Updated: Oct 16, 2019
At times in our lives, we get to walk along as someone is Transformed.
Although I have witnessed the loss of loved ones, I have not experienced the loss of a spouse so my view is different from the gut-wrenching stories you often hear.
But through long friendships where over the years, the intimacy of the frailties our body and mind have been shared, you still bear someone else’s pain. In the last few months, two of my closest friends have seen their husbands die. I say that small word, because it seems that now we soften it in our language with “passing”.
In my mind neither of these men passed anything in their life without leaving their strong handprint.
Death is the only thing we can know with any certainty.
And as such, it must be the compass
by which we orient all of our other values and decisions.
One struggled with a debilitating disease, which was slow to be diagnosed, but galloped in its progression. It took his confidence, his athleticism, his independence and had the audacity to kill him over a prolonged period of adjustment. In his prime, there was not a gathering of any sort that didn’t hear his laughter and joking.
The other husband went quickly. Diagnosed in January, dead in February. A hard-working family man, a volunteer, a nurturer, a wise patient man.
Each of their wives is my friend. Each has shared with unimaginable memory the date when their journey began, the flurry of medical appointments, of ambulances arriving, of phone calls in the middle of the night. Their shock and tears.
So what is a person to do when they sit and listen to the grief of their friend? How do you comfort? What do you share? Do you tell them about your own life, the silly things that are annoying, that you are stopping on your way home because your favourite wine is on sale?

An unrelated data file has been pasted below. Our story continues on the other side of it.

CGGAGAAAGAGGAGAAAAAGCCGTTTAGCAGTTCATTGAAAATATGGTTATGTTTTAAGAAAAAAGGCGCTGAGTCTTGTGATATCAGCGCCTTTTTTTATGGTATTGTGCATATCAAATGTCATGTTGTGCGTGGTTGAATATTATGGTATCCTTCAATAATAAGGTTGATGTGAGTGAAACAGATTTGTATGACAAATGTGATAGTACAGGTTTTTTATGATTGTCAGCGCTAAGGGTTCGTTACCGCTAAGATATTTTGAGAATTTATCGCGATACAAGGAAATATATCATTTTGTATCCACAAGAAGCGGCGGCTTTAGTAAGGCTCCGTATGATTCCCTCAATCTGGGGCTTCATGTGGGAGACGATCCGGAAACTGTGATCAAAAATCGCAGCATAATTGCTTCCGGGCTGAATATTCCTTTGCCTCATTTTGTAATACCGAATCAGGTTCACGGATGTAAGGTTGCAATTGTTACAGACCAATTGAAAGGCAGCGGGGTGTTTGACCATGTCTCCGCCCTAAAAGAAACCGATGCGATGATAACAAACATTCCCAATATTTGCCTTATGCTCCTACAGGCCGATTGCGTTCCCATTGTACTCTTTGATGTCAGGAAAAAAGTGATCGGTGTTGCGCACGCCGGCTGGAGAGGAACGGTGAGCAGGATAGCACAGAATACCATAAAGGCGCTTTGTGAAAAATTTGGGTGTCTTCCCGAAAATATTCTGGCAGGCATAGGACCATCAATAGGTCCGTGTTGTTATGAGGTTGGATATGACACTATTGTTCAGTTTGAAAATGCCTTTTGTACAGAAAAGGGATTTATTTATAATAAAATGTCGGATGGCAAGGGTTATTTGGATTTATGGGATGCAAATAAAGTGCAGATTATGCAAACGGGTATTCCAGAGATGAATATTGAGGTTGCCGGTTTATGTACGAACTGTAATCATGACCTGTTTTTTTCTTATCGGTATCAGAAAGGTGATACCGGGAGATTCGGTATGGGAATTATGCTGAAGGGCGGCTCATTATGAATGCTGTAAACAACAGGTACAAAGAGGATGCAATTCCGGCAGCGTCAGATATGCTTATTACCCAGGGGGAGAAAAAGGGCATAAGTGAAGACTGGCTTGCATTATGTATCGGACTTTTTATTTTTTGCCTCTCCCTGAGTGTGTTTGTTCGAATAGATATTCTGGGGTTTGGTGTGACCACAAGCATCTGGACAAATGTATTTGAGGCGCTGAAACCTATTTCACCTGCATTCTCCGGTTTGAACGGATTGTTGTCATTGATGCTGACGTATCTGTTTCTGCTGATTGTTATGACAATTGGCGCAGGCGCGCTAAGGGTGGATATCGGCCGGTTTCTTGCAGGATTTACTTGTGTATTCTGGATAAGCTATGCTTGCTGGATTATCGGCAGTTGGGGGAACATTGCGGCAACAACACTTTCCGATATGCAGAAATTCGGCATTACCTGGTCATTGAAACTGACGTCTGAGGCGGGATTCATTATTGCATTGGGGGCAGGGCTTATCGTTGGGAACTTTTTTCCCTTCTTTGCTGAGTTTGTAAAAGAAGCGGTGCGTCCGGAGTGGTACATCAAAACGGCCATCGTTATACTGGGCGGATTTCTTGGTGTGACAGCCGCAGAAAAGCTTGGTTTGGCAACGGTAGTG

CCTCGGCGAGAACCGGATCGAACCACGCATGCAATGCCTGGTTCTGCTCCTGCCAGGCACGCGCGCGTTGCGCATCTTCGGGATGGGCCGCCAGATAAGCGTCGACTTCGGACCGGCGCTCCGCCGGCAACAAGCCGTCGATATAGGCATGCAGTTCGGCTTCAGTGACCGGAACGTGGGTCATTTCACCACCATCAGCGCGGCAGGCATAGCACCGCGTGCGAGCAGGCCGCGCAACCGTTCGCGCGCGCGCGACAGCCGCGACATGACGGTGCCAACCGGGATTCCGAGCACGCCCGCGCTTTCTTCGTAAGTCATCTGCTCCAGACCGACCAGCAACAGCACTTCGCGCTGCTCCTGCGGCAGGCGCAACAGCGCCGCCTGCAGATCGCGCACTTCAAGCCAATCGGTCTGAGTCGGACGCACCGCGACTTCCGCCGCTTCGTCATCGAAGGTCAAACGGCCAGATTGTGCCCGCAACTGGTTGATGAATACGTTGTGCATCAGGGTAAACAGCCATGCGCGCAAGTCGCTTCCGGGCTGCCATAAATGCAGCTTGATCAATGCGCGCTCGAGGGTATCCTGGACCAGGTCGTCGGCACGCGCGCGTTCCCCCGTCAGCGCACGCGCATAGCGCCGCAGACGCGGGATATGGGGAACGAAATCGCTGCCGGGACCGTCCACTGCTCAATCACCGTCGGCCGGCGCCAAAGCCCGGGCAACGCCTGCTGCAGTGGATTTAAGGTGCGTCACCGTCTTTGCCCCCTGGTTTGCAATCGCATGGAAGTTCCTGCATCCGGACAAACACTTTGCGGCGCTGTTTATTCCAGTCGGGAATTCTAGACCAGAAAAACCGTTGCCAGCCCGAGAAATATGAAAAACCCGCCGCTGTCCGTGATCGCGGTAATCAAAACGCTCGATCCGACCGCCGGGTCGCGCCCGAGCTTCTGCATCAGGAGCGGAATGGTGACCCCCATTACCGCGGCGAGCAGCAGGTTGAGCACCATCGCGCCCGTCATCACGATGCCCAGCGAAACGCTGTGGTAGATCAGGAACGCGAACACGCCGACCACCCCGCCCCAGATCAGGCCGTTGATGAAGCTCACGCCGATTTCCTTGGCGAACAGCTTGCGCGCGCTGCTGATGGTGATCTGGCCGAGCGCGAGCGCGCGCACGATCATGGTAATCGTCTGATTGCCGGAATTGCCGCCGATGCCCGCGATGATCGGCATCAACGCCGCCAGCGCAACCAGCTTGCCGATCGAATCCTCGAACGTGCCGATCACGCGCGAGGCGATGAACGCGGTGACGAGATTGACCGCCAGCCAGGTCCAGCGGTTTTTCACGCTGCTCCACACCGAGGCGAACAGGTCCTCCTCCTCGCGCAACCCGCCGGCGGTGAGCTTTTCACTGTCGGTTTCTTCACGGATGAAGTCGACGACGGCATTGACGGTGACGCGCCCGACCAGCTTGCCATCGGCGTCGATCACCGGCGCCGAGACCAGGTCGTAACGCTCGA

How do you walk away from your coffee-time together and feel that you have given them a reprieve of their daily sadness? What do you carry away from them to lighten their load and is it yours to shoulder?
I have spent many a night waking suddenly thinking of each of my friends. At how the dark silence must be frightening in their homes. Of the mundane, mandatory paperwork that they need to complete, the photos to go through, the dreams to shelve.
I’ve asked them both what they need of me. I’ve told them that I will probably inadvertently say something wrong, and hope they will forgive me. I understand that I don’t truly know their pain, that jolt of realization that mortality surrounds us every waking moment.
They are both aware of the transformation that is coming. And yet, what they both want is to not forget. We use their husband’s names often. They want to keep remembering.
They say you die twice. One time when you stop breathing and a second time,
a bit later on, when somebody says your name for the last time.
I remind them that their man will not be forgotten, we laugh at the ridiculous things these men did in their younger days, we talk about death but most often we talk about life.
I too have been transformed although I walk at a distance from their sorrow. Death is a reminder for all of us to live boldly with passion and with kindness. To know that what we do each day dictates what we leave behind. That each loss is not a goodbye but a memory to hold in our hearts.
Choose to live your life as only you can, don’t squander your time. In big banner ways and in quiet moments, we are all made up of memories. Some are ours, some are given to us.
How we transform ourselves is up to us. Though we might not wear another person’s suffering, we can help them carry their memories.
We will have a chance to be on the giving and receiving end of asking for help. There will be growth on each side, let’s use it wisely.
Gail Williamson writes at Found and Bliss about the mystery and magic encountered each day. At https://foundandbliss.blogspot.com , she shares inspirational words from the side streets of life, words that encourage and make you ponder. Gail has spent a career in fostering mindfulness and self-improvement and is now devoting her time to writing full-time. She fuels her pursuit of life-long learning with good conversation, great coffee and red wine, deep reading, yoga, making jewelry and hopes that you will join her for the ride. We are all connected! Keep looking. When you find it, make it better ©. You can find Gail at Found and Bliss on FB, Twitter, Pinterest and Instagram.